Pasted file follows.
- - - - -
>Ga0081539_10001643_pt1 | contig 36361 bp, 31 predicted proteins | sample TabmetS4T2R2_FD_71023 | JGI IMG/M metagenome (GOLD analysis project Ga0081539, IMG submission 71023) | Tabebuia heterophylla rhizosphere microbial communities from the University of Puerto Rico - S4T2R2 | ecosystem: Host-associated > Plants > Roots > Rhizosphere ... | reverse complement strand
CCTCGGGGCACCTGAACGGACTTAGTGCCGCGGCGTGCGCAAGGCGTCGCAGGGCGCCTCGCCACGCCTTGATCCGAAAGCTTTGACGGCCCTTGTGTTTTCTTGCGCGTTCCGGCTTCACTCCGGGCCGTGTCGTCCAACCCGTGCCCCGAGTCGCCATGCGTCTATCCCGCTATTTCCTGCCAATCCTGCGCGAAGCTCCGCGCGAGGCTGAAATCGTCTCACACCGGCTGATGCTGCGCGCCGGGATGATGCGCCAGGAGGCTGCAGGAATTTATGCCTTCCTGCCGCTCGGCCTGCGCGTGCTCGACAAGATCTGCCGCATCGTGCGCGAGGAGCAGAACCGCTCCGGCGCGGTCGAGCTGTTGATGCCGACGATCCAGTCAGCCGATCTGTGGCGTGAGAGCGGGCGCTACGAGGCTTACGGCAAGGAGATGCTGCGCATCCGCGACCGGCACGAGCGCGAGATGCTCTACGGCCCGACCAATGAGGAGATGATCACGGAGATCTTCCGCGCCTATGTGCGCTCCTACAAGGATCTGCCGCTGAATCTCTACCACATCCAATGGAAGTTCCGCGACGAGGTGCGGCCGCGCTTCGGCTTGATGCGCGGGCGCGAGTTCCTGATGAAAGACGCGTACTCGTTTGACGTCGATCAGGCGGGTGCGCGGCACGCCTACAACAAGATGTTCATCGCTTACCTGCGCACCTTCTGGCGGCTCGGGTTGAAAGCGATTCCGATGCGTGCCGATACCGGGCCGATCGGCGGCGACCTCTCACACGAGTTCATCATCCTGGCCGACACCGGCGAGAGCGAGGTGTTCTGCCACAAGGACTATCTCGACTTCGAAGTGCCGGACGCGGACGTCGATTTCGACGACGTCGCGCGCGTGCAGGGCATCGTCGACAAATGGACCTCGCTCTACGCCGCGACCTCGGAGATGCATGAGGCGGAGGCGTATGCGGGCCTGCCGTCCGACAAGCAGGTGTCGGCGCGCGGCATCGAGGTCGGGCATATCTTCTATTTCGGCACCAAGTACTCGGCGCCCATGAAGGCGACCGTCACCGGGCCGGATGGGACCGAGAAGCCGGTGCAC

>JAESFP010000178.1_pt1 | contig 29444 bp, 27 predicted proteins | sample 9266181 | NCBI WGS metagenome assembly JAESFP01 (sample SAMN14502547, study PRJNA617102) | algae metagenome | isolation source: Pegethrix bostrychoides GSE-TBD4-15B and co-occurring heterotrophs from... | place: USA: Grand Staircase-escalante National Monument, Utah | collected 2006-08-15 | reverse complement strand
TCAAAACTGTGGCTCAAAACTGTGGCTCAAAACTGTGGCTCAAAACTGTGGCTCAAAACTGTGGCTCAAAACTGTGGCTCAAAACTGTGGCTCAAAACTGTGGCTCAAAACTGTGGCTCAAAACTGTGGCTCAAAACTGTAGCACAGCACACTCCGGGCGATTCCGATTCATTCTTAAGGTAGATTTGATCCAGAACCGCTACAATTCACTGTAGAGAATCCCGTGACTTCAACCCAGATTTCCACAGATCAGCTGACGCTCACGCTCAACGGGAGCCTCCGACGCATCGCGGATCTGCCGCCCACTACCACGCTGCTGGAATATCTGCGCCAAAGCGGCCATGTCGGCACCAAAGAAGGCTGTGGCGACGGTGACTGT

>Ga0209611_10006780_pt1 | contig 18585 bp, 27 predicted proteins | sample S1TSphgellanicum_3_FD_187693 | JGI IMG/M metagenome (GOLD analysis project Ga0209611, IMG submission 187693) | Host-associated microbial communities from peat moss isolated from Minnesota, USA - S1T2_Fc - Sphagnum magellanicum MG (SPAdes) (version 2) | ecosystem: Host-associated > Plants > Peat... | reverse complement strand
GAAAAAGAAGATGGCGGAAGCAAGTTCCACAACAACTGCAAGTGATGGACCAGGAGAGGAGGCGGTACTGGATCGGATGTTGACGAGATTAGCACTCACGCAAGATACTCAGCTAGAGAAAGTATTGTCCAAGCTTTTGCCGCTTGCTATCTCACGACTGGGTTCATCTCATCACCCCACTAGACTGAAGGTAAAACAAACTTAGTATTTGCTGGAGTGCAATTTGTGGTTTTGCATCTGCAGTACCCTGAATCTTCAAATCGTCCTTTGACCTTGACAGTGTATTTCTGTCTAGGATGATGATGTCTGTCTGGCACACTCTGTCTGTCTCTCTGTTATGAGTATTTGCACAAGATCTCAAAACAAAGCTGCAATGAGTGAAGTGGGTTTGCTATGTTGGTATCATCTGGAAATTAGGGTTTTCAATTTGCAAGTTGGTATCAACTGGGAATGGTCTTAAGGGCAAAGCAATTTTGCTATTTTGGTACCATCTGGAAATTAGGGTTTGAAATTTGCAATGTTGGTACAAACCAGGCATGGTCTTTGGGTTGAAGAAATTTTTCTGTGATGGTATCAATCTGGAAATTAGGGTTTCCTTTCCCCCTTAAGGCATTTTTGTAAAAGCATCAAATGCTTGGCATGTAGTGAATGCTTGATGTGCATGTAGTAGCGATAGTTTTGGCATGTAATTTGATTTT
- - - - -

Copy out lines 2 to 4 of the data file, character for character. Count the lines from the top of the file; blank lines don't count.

CCTCGGGGCACCTGAACGGACTTAGTGCCGCGGCGTGCGCAAGGCGTCGCAGGGCGCCTCGCCACGCCTTGATCCGAAAGCTTTGACGGCCCTTGTGTTTTCTTGCGCGTTCCGGCTTCACTCCGGGCCGTGTCGTCCAACCCGTGCCCCGAGTCGCCATGCGTCTATCCCGCTATTTCCTGCCAATCCTGCGCGAAGCTCCGCGCGAGGCTGAAATCGTCTCACACCGGCTGATGCTGCGCGCCGGGATGATGCGCCAGGAGGCTGCAGGAATTTATGCCTTCCTGCCGCTCGGCCTGCGCGTGCTCGACAAGATCTGCCGCATCGTGCGCGAGGAGCAGAACCGCTCCGGCGCGGTCGAGCTGTTGATGCCGACGATCCAGTCAGCCGATCTGTGGCGTGAGAGCGGGCGCTACGAGGCTTACGGCAAGGAGATGCTGCGCATCCGCGACCGGCACGAGCGCGAGATGCTCTACGGCCCGACCAATGAGGAGATGATCACGGAGATCTTCCGCGCCTATGTGCGCTCCTACAAGGATCTGCCGCTGAATCTCTACCACATCCAATGGAAGTTCCGCGACGAGGTGCGGCCGCGCTTCGGCTTGATGCGCGGGCGCGAGTTCCTGATGAAAGACGCGTACTCGTTTGACGTCGATCAGGCGGGTGCGCGGCACGCCTACAACAAGATGTTCATCGCTTACCTGCGCACCTTCTGGCGGCTCGGGTTGAAAGCGATTCCGATGCGTGCCGATACCGGGCCGATCGGCGGCGACCTCTCACACGAGTTCATCATCCTGGCCGACACCGGCGAGAGCGAGGTGTTCTGCCACAAGGACTATCTCGACTTCGAAGTGCCGGACGCGGACGTCGATTTCGACGACGTCGCGCGCGTGCAGGGCATCGTCGACAAATGGACCTCGCTCTACGCCGCGACCTCGGAGATGCATGAGGCGGAGGCGTATGCGGGCCTGCCGTCCGACAAGCAGGTGTCGGCGCGCGGCATCGAGGTCGGGCATATCTTCTATTTCGGCACCAAGTACTCGGCGCCCATGAAGGCGACCGTCACCGGGCCGGATGGGACCGAGAAGCCGGTGCAC

>JAESFP010000178.1_pt1 | contig 29444 bp, 27 predicted proteins | sample 9266181 | NCBI WGS metagenome assembly JAESFP01 (sample SAMN14502547, study PRJNA617102) | algae metagenome | isolation source: Pegethrix bostrychoides GSE-TBD4-15B and co-occurring heterotrophs from... | place: USA: Grand Staircase-escalante National Monument, Utah | collected 2006-08-15 | reverse complement strand
TCAAAACTGTGGCTCAAAACTGTGGCTCAAAACTGTGGCTCAAAACTGTGGCTCAAAACTGTGGCTCAAAACTGTGGCTCAAAACTGTGGCTCAAAACTGTGGCTCAAAACTGTGGCTCAAAACTGTGGCTCAAAACTGTAGCACAGCACACTCCGGGCGATTCCGATTCATTCTTAAGGTAGATTTGATCCAGAACCGCTACAATTCACTGTAGAGAATCCCGTGACTTCAACCCAGATTTCCACAGATCAGCTGACGCTCACGCTCAACGGGAGCCTCCGACGCATCGCGGATCTGCCGCCCACTACCACGCTGCTGGAATATCTGCGCCAAAGCGGCCATGTCGGCACCAAAGAAGGCTGTGGCGACGGTGACTGT